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Direction Unknown

Twenty years ago, Yoram Hazony published The Jewish State: The Struggle for Israel’s Soul.

The volume, which I have read several times, sits on my bookshelf next to Martin Gilbert’s Israel, another favourite of mine.

I mention these two contemporary works, as I struggle to understand where Israel is currently headed. Often, to me at least, Israel appears rudderless with a captain engrossed with other matters rather than ensuring that Israel stays on a straight, firm course. And yet, somehow, through some miracle, Israel keeps plowing head. Why the contradictions?

Haaretz columnist, Yossi Verter, in a recent Analysis piece, places the blame firmly and squarely on the shoulders of Benjamin Netanyahu, in pure simple terms, it's hard not to disagree.

‘’Anarchy Prevails in Israel, and It Starts With Netanyahu’’ ‘’Without any personal example, proper management or reasonable enforcement, Netanyahu proves that he is to blame – rather than protesters he likes to cast as 'anarchists'’’

Let’s add to the mix Miri Regev’s rant of Friday night on Channel 12.

‘’Regev to ex-soccer star: Apologize to Likud or you’ll never be national coach’’ ‘’Transportation minister threatens TV host Eyal Berkovic for referring to her party as a ‘criminal organization’’’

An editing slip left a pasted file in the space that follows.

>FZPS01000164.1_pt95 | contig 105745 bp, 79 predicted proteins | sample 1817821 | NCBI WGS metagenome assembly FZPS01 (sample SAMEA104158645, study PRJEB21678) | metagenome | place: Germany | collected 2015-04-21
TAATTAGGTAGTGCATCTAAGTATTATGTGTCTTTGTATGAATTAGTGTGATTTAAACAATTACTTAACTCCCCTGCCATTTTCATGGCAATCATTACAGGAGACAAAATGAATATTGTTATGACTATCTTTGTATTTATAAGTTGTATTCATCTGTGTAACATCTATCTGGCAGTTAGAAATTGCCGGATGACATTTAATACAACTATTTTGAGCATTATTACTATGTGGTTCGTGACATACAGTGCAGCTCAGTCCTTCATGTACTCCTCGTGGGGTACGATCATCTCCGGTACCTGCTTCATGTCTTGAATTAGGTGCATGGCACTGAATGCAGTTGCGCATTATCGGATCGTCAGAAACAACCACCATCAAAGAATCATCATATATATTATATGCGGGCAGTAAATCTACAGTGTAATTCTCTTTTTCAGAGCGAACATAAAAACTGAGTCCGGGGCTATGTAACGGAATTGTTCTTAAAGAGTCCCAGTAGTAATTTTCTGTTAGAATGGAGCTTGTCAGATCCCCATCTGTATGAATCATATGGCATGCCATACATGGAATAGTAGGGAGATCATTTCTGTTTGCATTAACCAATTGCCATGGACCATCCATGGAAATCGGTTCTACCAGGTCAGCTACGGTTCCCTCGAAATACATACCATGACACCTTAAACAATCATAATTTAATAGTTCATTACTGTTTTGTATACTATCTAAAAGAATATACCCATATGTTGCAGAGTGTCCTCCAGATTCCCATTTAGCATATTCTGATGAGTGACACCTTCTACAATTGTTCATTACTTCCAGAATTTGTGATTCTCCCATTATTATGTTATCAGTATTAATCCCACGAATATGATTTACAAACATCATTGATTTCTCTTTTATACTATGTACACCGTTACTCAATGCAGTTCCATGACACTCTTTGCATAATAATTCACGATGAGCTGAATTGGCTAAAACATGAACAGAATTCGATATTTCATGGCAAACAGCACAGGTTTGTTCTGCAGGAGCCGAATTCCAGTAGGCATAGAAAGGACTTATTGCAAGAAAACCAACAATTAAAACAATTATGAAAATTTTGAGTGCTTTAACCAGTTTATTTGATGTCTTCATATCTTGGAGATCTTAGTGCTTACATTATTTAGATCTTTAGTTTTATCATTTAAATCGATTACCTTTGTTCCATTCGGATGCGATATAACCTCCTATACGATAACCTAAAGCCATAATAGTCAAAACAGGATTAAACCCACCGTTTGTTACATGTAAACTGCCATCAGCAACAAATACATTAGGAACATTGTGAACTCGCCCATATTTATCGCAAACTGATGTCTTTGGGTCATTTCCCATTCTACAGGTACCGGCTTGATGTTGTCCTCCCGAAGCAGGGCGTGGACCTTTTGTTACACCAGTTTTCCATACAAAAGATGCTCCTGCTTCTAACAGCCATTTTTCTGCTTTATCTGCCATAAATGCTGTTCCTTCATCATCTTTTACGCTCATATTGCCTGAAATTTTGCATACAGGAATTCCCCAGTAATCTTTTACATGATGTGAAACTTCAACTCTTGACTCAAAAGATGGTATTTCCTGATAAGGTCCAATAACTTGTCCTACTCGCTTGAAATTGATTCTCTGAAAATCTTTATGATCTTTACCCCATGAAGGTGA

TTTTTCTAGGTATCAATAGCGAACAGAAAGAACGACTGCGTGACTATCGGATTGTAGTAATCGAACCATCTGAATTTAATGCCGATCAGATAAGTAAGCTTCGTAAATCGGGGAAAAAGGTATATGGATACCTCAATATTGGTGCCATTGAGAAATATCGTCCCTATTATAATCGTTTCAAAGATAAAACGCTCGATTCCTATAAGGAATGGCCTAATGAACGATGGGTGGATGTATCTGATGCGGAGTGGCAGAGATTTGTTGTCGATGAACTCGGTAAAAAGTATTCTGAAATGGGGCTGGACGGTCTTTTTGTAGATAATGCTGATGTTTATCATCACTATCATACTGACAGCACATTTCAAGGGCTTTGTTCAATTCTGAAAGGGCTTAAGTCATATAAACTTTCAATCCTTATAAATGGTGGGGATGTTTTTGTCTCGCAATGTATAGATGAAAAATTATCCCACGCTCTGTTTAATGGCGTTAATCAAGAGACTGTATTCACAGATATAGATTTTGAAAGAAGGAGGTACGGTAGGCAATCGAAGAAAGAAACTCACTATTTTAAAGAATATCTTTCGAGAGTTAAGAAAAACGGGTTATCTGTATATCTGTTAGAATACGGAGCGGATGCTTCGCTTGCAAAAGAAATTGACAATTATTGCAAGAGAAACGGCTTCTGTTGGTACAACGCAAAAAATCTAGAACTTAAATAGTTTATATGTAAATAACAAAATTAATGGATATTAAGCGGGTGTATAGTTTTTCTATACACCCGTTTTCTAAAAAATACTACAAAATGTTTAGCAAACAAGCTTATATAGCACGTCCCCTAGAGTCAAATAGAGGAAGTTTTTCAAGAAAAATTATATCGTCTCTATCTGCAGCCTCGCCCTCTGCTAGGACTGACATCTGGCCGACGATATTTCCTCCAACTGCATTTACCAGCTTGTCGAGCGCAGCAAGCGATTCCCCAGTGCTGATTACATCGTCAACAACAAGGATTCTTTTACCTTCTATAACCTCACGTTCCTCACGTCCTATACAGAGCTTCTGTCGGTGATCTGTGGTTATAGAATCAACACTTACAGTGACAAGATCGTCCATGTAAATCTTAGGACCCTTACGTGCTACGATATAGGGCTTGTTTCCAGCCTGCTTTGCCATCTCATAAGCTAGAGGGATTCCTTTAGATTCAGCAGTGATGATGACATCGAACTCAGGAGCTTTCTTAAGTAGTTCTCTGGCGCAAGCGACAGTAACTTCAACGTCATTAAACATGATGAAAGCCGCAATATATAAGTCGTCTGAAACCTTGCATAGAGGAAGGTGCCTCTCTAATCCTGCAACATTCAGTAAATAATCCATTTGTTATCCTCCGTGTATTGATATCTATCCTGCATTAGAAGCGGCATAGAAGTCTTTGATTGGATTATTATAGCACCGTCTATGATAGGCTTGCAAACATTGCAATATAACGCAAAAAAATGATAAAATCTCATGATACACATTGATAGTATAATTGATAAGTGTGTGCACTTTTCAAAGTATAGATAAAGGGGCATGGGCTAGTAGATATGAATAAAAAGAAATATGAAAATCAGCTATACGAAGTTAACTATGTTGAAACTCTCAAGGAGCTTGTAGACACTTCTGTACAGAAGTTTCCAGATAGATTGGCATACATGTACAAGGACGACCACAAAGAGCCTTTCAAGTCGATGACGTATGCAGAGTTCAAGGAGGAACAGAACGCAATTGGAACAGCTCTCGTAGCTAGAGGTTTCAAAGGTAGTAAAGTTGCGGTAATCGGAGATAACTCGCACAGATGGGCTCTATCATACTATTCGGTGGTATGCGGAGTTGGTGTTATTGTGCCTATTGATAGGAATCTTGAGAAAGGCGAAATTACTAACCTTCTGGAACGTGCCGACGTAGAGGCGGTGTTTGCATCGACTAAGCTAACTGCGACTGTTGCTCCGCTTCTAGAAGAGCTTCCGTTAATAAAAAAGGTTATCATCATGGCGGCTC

As a side issue, does Regev, who is the transport minister, no longer sports/cultural minster – maybe she forgot – have the power, the influence to ensure that Eyal Berkovic is not appointed as Israel's national football coach in December? Smacks of intimidation.

Berkovic warrants praise for speaking on behalf of many Israeli’s, maybe even a majority of citizens who view certain elements of the Likud as a ‘’ members of a criminal organization’’.

Berkovic, to his credit, did clarify his remarks when he said that he was referring to “Bibi, and around five of his foot soldiers”, of which Regev is one. We can add to the mix, Miki Zohar, Amir Ohana, David Amsalem, Yariv Levin. I suspect that Berkovic was being liberal with his counting. A careful study of the current Likud MKs will show that Bibi’s ‘’gang of five’’ is closer to ten-strong.

Interesting today to note the reaction of the Blue and White faction to Miki Zohar’s latest rant “Miki, even in Likud you are not taken seriously. Keep blabbering on because this is the only thing you know how to do, and not very successfully either.”

“Coalition row deepens as Netanyahu ally calls Blue and White ‘danger to nation’’’ ‘’Gantz’s party dismisses Miki Zohar’s ‘blabbering’; Lapid says Monday’s no-confidence vote to replace coalition is a ‘simple decision’; Derech Eretz MK seemingly nixes possibility’’

At the other end of the spectrum, we have an Opinion piece by Doron Nehemia, who puts forward the argument that Israel is not becoming a dictatorship.